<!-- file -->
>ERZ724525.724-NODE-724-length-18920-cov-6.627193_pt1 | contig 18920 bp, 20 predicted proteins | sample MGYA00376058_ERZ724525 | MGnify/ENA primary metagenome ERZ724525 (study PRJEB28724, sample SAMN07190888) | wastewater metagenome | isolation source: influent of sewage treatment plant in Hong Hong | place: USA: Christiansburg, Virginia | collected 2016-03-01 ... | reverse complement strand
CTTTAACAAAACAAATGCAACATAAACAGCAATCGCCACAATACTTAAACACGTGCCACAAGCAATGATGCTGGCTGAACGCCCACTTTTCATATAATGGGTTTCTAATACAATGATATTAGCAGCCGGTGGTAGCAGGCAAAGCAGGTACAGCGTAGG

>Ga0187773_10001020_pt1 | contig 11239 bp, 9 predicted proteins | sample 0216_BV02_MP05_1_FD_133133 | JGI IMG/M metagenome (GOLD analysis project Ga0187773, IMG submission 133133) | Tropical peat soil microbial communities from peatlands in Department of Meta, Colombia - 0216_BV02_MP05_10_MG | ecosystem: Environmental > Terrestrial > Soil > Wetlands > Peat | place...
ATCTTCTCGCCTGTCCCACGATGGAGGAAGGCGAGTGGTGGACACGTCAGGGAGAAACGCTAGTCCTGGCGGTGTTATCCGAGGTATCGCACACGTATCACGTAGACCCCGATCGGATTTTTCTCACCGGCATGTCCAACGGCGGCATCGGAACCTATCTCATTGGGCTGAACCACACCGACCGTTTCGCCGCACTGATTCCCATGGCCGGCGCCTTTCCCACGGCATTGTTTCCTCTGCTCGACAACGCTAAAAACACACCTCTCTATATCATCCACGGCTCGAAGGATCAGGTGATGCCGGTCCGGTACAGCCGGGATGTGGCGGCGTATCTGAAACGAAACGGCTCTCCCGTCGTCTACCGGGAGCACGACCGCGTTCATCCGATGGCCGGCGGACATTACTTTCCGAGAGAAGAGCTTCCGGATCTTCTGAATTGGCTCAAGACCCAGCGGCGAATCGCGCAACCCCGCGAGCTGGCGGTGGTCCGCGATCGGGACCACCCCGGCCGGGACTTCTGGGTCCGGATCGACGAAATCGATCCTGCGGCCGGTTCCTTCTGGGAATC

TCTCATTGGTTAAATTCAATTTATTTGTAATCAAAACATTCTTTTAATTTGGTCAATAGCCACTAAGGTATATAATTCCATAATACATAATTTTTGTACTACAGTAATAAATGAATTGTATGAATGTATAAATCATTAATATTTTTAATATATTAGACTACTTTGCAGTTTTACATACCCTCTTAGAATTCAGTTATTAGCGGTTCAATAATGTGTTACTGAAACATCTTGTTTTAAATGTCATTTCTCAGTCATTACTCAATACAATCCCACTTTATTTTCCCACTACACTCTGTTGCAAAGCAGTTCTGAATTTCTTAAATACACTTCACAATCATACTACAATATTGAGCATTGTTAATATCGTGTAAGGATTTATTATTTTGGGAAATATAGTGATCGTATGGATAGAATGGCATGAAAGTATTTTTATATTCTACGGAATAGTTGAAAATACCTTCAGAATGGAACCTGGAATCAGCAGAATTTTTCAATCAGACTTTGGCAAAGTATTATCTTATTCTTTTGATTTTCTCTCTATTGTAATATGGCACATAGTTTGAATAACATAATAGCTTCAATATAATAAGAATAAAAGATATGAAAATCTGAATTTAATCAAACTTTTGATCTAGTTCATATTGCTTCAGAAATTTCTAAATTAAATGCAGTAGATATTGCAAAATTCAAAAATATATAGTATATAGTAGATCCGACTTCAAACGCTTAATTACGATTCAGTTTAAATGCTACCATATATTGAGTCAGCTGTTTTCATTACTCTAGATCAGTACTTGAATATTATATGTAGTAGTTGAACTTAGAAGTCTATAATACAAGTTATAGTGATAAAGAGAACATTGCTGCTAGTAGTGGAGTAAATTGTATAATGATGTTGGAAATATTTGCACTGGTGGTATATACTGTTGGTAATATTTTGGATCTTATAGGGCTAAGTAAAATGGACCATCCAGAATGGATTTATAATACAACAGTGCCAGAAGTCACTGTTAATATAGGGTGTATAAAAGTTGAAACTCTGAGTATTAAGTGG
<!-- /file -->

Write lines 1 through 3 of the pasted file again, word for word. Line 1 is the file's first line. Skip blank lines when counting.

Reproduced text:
>ERZ724525.724-NODE-724-length-18920-cov-6.627193_pt1 | contig 18920 bp, 20 predicted proteins | sample MGYA00376058_ERZ724525 | MGnify/ENA primary metagenome ERZ724525 (study PRJEB28724, sample SAMN07190888) | wastewater metagenome | isolation source: influent of sewage treatment plant in Hong Hong | place: USA: Christiansburg, Virginia | collected 2016-03-01 ... | reverse complement strand
CTTTAACAAAACAAATGCAACATAAACAGCAATCGCCACAATACTTAAACACGTGCCACAAGCAATGATGCTGGCTGAACGCCCACTTTTCATATAATGGGTTTCTAATACAATGATATTAGCAGCCGGTGGTAGCAGGCAAAGCAGGTACAGCGTAGG

>Ga0187773_10001020_pt1 | contig 11239 bp, 9 predicted proteins | sample 0216_BV02_MP05_1_FD_133133 | JGI IMG/M metagenome (GOLD analysis project Ga0187773, IMG submission 133133) | Tropical peat soil microbial communities from peatlands in Department of Meta, Colombia - 0216_BV02_MP05_10_MG | ecosystem: Environmental > Terrestrial > Soil > Wetlands > Peat | place...